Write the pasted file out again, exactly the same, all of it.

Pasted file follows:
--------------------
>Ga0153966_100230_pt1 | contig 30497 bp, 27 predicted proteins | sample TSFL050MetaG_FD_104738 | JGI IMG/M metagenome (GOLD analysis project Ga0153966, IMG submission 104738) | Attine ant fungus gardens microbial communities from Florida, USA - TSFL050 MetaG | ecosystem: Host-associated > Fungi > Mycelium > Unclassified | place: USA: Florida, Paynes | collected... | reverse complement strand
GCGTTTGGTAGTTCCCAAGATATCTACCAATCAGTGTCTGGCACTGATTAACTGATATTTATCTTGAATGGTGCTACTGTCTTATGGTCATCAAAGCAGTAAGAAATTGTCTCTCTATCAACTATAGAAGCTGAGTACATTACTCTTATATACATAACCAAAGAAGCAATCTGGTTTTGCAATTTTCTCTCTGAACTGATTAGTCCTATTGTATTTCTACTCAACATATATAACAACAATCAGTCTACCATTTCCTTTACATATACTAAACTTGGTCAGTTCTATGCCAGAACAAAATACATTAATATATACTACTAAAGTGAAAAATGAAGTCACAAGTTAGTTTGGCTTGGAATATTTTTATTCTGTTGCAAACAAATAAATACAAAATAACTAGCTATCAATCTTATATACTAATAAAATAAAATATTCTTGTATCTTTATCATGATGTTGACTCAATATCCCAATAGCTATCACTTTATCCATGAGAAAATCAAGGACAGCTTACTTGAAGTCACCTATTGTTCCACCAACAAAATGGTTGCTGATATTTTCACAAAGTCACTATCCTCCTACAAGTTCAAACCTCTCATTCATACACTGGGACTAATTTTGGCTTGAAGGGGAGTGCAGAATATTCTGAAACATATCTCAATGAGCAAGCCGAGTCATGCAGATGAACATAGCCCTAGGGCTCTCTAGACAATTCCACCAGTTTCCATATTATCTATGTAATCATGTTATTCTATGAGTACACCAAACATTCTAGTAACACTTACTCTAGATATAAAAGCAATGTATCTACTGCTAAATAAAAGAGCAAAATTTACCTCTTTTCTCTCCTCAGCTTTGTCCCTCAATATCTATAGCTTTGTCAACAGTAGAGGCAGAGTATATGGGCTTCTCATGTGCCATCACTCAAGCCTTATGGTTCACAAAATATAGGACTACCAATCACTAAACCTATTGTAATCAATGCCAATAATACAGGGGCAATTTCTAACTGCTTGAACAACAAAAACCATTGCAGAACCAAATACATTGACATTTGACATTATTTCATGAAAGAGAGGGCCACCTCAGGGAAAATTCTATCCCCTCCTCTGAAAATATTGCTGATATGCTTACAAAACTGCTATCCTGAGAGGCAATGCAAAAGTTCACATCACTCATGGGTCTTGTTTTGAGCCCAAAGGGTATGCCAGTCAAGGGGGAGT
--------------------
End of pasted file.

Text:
>Ga0153966_100230_pt1 | contig 30497 bp, 27 predicted proteins | sample TSFL050MetaG_FD_104738 | JGI IMG/M metagenome (GOLD analysis project Ga0153966, IMG submission 104738) | Attine ant fungus gardens microbial communities from Florida, USA - TSFL050 MetaG | ecosystem: Host-associated > Fungi > Mycelium > Unclassified | place: USA: Florida, Paynes | collected... | reverse complement strand
GCGTTTGGTAGTTCCCAAGATATCTACCAATCAGTGTCTGGCACTGATTAACTGATATTTATCTTGAATGGTGCTACTGTCTTATGGTCATCAAAGCAGTAAGAAATTGTCTCTCTATCAACTATAGAAGCTGAGTACATTACTCTTATATACATAACCAAAGAAGCAATCTGGTTTTGCAATTTTCTCTCTGAACTGATTAGTCCTATTGTATTTCTACTCAACATATATAACAACAATCAGTCTACCATTTCCTTTACATATACTAAACTTGGTCAGTTCTATGCCAGAACAAAATACATTAATATATACTACTAAAGTGAAAAATGAAGTCACAAGTTAGTTTGGCTTGGAATATTTTTATTCTGTTGCAAACAAATAAATACAAAATAACTAGCTATCAATCTTATATACTAATAAAATAAAATATTCTTGTATCTTTATCATGATGTTGACTCAATATCCCAATAGCTATCACTTTATCCATGAGAAAATCAAGGACAGCTTACTTGAAGTCACCTATTGTTCCACCAACAAAATGGTTGCTGATATTTTCACAAAGTCACTATCCTCCTACAAGTTCAAACCTCTCATTCATACACTGGGACTAATTTTGGCTTGAAGGGGAGTGCAGAATATTCTGAAACATATCTCAATGAGCAAGCCGAGTCATGCAGATGAACATAGCCCTAGGGCTCTCTAGACAATTCCACCAGTTTCCATATTATCTATGTAATCATGTTATTCTATGAGTACACCAAACATTCTAGTAACACTTACTCTAGATATAAAAGCAATGTATCTACTGCTAAATAAAAGAGCAAAATTTACCTCTTTTCTCTCCTCAGCTTTGTCCCTCAATATCTATAGCTTTGTCAACAGTAGAGGCAGAGTATATGGGCTTCTCATGTGCCATCACTCAAGCCTTATGGTTCACAAAATATAGGACTACCAATCACTAAACCTATTGTAATCAATGCCAATAATACAGGGGCAATTTCTAACTGCTTGAACAACAAAAACCATTGCAGAACCAAATACATTGACATTTGACATTATTTCATGAAAGAGAGGGCCACCTCAGGGAAAATTCTATCCCCTCCTCTGAAAATATTGCTGATATGCTTACAAAACTGCTATCCTGAGAGGCAATGCAAAAGTTCACATCACTCATGGGTCTTGTTTTGAGCCCAAAGGGTATGCCAGTCAAGGGGGAGT